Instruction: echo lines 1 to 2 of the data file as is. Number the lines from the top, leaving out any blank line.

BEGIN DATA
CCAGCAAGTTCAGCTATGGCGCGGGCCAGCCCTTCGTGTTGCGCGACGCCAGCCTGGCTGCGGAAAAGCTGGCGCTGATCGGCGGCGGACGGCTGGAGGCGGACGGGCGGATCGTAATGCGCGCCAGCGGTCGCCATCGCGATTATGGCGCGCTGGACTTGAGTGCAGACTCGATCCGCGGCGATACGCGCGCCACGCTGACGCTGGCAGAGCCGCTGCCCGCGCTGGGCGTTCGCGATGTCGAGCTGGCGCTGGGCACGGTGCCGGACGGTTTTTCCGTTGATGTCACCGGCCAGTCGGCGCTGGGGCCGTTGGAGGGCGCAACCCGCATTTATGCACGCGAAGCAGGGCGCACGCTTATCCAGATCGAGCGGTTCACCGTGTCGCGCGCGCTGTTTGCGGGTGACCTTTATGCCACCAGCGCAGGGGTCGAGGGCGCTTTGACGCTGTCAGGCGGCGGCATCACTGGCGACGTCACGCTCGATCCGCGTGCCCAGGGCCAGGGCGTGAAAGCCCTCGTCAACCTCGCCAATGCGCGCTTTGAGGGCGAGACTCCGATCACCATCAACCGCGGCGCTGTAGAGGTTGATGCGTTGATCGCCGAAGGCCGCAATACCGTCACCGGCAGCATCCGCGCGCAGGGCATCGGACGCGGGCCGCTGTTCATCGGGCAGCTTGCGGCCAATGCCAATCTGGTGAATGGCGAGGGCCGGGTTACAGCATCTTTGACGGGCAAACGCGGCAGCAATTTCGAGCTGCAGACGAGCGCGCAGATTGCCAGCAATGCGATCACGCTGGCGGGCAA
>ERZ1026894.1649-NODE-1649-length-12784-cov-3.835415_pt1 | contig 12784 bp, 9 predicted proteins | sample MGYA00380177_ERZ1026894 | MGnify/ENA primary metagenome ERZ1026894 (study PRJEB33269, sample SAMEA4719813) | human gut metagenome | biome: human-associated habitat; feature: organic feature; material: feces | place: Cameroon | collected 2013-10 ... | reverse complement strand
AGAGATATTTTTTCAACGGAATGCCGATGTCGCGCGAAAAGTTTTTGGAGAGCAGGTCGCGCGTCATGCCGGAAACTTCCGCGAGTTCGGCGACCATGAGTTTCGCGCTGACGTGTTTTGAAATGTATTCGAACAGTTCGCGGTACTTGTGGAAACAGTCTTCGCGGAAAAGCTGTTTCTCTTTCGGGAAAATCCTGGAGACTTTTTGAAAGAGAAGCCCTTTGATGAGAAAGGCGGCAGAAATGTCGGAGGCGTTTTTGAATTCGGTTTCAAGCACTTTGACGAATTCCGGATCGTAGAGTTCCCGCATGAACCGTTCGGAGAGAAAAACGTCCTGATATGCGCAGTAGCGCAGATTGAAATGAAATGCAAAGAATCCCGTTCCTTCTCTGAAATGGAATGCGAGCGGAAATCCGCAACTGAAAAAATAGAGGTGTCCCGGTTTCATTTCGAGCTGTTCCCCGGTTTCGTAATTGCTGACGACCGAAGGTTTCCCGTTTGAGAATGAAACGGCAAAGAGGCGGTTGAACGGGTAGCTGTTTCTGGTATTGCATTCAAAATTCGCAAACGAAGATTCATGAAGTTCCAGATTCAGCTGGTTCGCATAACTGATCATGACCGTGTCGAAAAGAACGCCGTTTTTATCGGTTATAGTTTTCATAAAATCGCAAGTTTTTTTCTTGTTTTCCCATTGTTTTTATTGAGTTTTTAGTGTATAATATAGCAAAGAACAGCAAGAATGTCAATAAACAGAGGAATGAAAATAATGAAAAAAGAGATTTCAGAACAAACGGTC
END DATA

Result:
CCAGCAAGTTCAGCTATGGCGCGGGCCAGCCCTTCGTGTTGCGCGACGCCAGCCTGGCTGCGGAAAAGCTGGCGCTGATCGGCGGCGGACGGCTGGAGGCGGACGGGCGGATCGTAATGCGCGCCAGCGGTCGCCATCGCGATTATGGCGCGCTGGACTTGAGTGCAGACTCGATCCGCGGCGATACGCGCGCCACGCTGACGCTGGCAGAGCCGCTGCCCGCGCTGGGCGTTCGCGATGTCGAGCTGGCGCTGGGCACGGTGCCGGACGGTTTTTCCGTTGATGTCACCGGCCAGTCGGCGCTGGGGCCGTTGGAGGGCGCAACCCGCATTTATGCACGCGAAGCAGGGCGCACGCTTATCCAGATCGAGCGGTTCACCGTGTCGCGCGCGCTGTTTGCGGGTGACCTTTATGCCACCAGCGCAGGGGTCGAGGGCGCTTTGACGCTGTCAGGCGGCGGCATCACTGGCGACGTCACGCTCGATCCGCGTGCCCAGGGCCAGGGCGTGAAAGCCCTCGTCAACCTCGCCAATGCGCGCTTTGAGGGCGAGACTCCGATCACCATCAACCGCGGCGCTGTAGAGGTTGATGCGTTGATCGCCGAAGGCCGCAATACCGTCACCGGCAGCATCCGCGCGCAGGGCATCGGACGCGGGCCGCTGTTCATCGGGCAGCTTGCGGCCAATGCCAATCTGGTGAATGGCGAGGGCCGGGTTACAGCATCTTTGACGGGCAAACGCGGCAGCAATTTCGAGCTGCAGACGAGCGCGCAGATTGCCAGCAATGCGATCACGCTGGCGGGCAA
>ERZ1026894.1649-NODE-1649-length-12784-cov-3.835415_pt1 | contig 12784 bp, 9 predicted proteins | sample MGYA00380177_ERZ1026894 | MGnify/ENA primary metagenome ERZ1026894 (study PRJEB33269, sample SAMEA4719813) | human gut metagenome | biome: human-associated habitat; feature: organic feature; material: feces | place: Cameroon | collected 2013-10 ... | reverse complement strand